Source 9


Well known-expected at home- travelling first class for a mere step of a journey, on a line where stations occur every mile or so, and fringed with houses-if we can be murdered thus, we may be slain in our pew at church, or assassinated at our dinner table.

There is one general feeling which this dark crime has excited among the population; there must be an end put to the absolute imprisonment, be it for a brief or long period which railway travellers endure. This is what everybody utters as he criticises the murder, and the force of it is not at all affected by speculating whether the deceased could or could not have availed himself of communication with the guard.

Communication there must be between passengers and those who control the train and have charge of it, for not only this shocking crime, but incidents of similar, though less horrible character, are filling our columns daily, as there is scarcely an issue which does not contain the account of some outrage attempted against a woman in that solitude of the railway-carriage which the utter helplessness of the victim and her isolation makes more complete than the lonely road or the dark street. In either of these her cries might be heard, a rescuer might appear, but in the tearing, rattling railway car she is utterly without hope, unless she braves death, as the heroine of such a tale lately did. The public, therefore, insists upon this problem being solved at last, and not deferred until the next railway murder or railway outrage. To make the first absolutely impossible seems hopeless, after the experience of this inexplicable crime.

But even here, if the hapless victim could have pulled a bell, or touched a spring, or by any other means made signals to the guard- or if the guard, as on French and Belgian railways, had been able to pass up and down the train, and had chanced to look in upon the bloody deed–the murderer at least could not have escaped.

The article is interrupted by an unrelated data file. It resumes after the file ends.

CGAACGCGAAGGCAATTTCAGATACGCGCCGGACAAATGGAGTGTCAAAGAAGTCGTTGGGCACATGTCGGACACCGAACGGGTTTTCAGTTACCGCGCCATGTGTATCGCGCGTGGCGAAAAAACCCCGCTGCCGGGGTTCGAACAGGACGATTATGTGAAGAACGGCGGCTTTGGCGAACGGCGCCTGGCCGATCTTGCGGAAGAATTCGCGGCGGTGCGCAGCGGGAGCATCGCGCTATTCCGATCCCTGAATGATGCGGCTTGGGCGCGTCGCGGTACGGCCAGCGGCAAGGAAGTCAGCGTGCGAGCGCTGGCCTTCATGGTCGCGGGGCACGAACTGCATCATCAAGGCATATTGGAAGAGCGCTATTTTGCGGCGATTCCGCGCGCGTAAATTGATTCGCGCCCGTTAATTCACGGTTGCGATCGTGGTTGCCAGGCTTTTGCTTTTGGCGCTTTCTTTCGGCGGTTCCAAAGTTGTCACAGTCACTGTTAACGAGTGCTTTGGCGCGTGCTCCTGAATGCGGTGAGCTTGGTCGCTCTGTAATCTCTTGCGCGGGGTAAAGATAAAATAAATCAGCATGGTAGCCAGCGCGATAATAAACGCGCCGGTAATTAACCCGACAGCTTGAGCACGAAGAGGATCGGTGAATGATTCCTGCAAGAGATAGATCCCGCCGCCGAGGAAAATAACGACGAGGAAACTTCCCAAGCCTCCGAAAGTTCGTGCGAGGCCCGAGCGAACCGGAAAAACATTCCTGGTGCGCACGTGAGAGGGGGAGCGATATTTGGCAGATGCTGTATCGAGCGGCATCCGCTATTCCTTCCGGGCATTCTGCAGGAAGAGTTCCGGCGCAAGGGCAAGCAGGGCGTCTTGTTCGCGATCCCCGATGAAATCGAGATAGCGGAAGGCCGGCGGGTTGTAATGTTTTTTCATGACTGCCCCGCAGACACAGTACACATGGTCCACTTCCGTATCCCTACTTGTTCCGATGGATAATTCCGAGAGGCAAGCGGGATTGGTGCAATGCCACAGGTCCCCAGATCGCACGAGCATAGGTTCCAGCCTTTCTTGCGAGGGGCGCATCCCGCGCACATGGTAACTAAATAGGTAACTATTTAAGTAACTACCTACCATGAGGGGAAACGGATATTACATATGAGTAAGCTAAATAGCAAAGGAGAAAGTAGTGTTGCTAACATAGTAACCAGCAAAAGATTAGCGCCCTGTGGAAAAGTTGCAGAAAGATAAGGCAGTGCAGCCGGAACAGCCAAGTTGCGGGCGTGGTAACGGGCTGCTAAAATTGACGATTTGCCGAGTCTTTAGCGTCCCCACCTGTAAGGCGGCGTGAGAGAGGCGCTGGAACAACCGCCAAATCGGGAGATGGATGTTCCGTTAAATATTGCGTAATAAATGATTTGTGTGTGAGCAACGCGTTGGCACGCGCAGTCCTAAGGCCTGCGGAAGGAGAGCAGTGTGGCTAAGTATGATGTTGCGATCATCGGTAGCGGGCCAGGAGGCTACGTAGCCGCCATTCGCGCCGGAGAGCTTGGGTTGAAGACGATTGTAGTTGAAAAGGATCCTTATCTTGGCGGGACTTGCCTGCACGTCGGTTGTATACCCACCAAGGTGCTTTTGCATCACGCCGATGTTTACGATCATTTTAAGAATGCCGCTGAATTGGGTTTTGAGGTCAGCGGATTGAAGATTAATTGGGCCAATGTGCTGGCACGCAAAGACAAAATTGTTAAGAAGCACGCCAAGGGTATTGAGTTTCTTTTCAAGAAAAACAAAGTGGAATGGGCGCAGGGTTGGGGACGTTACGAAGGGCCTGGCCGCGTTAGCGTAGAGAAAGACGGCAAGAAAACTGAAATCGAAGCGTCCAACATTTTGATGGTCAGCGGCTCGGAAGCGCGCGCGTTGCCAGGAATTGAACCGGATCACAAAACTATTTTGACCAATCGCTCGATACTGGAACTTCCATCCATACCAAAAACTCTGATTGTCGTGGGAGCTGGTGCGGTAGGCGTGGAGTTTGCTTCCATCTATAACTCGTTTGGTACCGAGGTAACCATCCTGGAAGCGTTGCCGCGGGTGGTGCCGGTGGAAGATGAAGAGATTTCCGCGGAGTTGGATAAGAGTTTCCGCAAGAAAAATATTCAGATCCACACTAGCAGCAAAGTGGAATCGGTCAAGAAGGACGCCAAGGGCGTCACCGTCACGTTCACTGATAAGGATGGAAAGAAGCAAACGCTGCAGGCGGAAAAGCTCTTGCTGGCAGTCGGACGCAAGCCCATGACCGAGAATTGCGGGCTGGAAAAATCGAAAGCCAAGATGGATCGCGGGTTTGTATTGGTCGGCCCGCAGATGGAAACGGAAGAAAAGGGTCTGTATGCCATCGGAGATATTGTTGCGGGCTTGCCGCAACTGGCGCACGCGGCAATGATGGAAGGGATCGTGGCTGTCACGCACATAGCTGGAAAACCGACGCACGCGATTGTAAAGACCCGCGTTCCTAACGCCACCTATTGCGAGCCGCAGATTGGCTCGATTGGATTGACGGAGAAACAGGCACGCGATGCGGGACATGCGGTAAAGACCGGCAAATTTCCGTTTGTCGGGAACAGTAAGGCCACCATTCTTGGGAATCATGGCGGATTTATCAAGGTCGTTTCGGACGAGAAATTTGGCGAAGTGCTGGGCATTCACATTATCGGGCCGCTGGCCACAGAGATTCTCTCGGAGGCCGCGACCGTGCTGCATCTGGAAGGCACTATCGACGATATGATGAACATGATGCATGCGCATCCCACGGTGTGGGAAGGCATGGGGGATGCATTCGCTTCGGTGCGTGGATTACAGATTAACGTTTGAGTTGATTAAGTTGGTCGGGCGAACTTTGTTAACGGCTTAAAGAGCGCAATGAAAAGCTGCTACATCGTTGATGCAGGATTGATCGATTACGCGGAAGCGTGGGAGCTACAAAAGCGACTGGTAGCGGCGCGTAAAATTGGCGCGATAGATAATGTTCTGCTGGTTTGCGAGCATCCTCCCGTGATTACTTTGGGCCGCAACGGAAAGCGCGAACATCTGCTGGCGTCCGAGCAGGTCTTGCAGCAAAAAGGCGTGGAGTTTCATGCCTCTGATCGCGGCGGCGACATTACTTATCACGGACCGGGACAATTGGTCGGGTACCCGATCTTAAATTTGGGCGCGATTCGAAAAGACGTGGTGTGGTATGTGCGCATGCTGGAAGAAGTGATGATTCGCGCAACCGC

Undoubtedly the best security would be found in carriages built like those in America or Switzerland; but it is too much to ask that all the rolling stock should be altered. Nevertheless, a plan must be found and carried out; for the public will no longer endure to be caged up with a murderer or maniac inside a carriage, with the chance of death upon the swift-flying rail outside. Regarding the minor outrages to which we have alluded, the remedy is easy, and must be adopted without delay, or the companies will be held partly responsible for the future cases of insult. There should be to all trains a carriage or compartment for women in the second and third classes as well as the first, and these should be religiously kept for them. A poor girl has as much right to this security as a duchess in the coupé marked “for ladies only”; and sure we are that it would be gladly used by many a trembling maid-servant and shy country lass, whom we now compel to herd with coarse and drunken ruffians. This boon is easy and earnestly called for; while our immediate business is to detect and punish the murderer, it also behoves us to see that, in future, our railway carriages shall not offer facilities for crime—shall not any longer be the safe and easy work-shops of the criminal.

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Look at source 9

Extract from the Daily Telegraph, July 13th 1864.

  • What has been the impact of the crime on the public according to The Daily Telegraph?
  • What three suggestions does the extract make about improving safety for passengers using the railways?
  • How would you describe the tone/attitude of this article?